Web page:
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Old 12-14-2008, 05:07 PM   #46
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I've been driving past that bridge for 15 years on the way to the Harrison Power Plant in Shinnston and didn't even notice it. Thanks for bringing it to my attention.
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Old 12-14-2008, 06:02 PM   #47
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Quote:
Originally Posted by PABiker
I've been driving past that bridge for 15 years on the way to the Harrison Power Plant in Shinnston and didn't even notice it. Thanks for bringing it to my attention.
Thanks - I'm finding a lot of interesting historical landmarks that have been right under my nose half of my life, and I never bothered to "stop and smell the roses" until now. Speaking of Shinnston, see my next post. (I rode up there this afternoon)
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Old 12-14-2008, 06:07 PM   #48
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Levi Shinn House, Shinnston WV - Harrison Co

The Levi Shinn Family: The settlement of Shinnston dates to the building of Levi Shinn's log house in 1778. The Levi Shinn log house is the oldest standing structure in North Central West Virginia at over 229 years old. The house, which still stands today along US Route 19, is maintained by the Shinnston Historical Association and is sometimes open to the public.

Read more on the city of Shinnston History web site - click here.



Historical Marker located on the south side of Shinnston along Rt 19. Tomahawk Rights???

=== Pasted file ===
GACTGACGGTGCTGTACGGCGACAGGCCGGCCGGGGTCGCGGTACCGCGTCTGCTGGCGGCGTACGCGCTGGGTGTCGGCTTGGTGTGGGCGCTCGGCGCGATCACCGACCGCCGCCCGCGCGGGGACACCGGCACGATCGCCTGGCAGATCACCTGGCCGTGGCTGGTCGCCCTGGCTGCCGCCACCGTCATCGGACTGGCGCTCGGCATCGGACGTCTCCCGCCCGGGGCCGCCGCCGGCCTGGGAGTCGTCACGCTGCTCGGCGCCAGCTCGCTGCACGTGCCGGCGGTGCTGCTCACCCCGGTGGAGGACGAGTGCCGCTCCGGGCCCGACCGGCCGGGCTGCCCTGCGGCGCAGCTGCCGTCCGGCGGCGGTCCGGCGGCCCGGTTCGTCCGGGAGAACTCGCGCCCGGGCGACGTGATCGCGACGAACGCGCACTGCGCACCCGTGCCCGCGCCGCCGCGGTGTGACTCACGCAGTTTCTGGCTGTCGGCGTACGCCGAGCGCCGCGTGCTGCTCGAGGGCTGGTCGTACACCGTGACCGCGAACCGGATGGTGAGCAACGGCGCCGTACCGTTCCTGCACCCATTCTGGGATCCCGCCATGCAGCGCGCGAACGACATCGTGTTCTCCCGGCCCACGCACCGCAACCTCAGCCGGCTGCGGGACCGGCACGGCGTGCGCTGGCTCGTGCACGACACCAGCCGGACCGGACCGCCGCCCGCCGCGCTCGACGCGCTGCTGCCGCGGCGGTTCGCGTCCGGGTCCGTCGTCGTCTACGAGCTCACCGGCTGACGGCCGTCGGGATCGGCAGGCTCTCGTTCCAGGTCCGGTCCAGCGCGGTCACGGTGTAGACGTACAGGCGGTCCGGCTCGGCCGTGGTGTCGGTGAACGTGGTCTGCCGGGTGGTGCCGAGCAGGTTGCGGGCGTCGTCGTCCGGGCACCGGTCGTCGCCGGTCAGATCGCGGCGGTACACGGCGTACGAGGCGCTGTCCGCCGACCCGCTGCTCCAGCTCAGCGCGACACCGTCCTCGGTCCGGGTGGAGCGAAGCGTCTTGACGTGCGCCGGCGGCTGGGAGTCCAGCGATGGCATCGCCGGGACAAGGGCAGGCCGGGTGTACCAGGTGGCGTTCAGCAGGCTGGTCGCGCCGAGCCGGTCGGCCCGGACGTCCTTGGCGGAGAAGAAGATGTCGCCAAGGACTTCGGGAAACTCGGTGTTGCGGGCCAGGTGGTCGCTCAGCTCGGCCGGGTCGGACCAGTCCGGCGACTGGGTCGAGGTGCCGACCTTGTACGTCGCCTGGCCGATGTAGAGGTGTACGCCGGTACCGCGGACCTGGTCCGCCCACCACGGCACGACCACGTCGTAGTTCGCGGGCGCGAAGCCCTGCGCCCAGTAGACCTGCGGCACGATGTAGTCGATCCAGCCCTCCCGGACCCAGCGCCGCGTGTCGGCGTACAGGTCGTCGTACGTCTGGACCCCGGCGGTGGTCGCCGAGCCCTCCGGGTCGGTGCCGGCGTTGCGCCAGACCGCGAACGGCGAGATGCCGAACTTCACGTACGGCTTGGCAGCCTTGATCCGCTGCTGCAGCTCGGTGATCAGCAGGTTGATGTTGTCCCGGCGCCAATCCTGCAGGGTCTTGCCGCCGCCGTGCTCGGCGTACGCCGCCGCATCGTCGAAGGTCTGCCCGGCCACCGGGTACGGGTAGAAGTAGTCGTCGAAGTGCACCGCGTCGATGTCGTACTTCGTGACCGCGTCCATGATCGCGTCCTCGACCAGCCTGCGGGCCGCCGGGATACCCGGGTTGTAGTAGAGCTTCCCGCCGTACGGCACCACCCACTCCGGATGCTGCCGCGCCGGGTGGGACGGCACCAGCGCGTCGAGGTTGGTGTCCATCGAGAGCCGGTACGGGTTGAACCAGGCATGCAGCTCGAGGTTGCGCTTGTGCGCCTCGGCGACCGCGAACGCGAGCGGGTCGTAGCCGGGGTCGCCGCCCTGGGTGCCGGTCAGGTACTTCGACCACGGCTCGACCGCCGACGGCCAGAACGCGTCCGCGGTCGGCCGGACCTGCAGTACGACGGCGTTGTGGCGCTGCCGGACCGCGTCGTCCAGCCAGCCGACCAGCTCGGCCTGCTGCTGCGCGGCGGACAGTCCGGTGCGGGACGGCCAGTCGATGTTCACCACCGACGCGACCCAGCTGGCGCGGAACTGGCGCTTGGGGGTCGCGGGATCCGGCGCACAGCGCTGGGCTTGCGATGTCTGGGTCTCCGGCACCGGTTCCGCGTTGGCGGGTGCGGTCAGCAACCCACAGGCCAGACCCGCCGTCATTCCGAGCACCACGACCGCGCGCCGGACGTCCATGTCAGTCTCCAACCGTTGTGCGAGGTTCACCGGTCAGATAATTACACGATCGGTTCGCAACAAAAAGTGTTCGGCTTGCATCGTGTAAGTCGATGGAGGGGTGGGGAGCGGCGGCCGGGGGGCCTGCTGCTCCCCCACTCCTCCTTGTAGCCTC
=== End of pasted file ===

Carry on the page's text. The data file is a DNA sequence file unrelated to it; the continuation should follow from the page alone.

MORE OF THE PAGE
The Levi Shinn House.




View from Rt 19.
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Old 12-14-2008, 06:26 PM   #49
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Nice day for a ride

Thanks to fellow ADV-rider WRrioR, together we 'toured' about Mon and Marion counties today in search of the historical markers. Here's a preview click here... we've some writing to do! Not only does the guy know where these signs are...he is also superb at extricating fallen bikes from the snow.

BTW the Prickett's Fort sign is missing....we looked pretty hard for it. There appears to be a case that it might've been in at one time but no longer.


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Old 12-15-2008, 02:05 AM   #50
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Originally Posted by sekalilagi
Thanks to fellow ADV-rider WRrioR, together we 'toured' about Mon and Marion counties today in search of the historical markers. Here's a preview click here... we've some writing to do! Not only does the guy know where these signs are...he is also superb at extricating fallen bikes from the snow.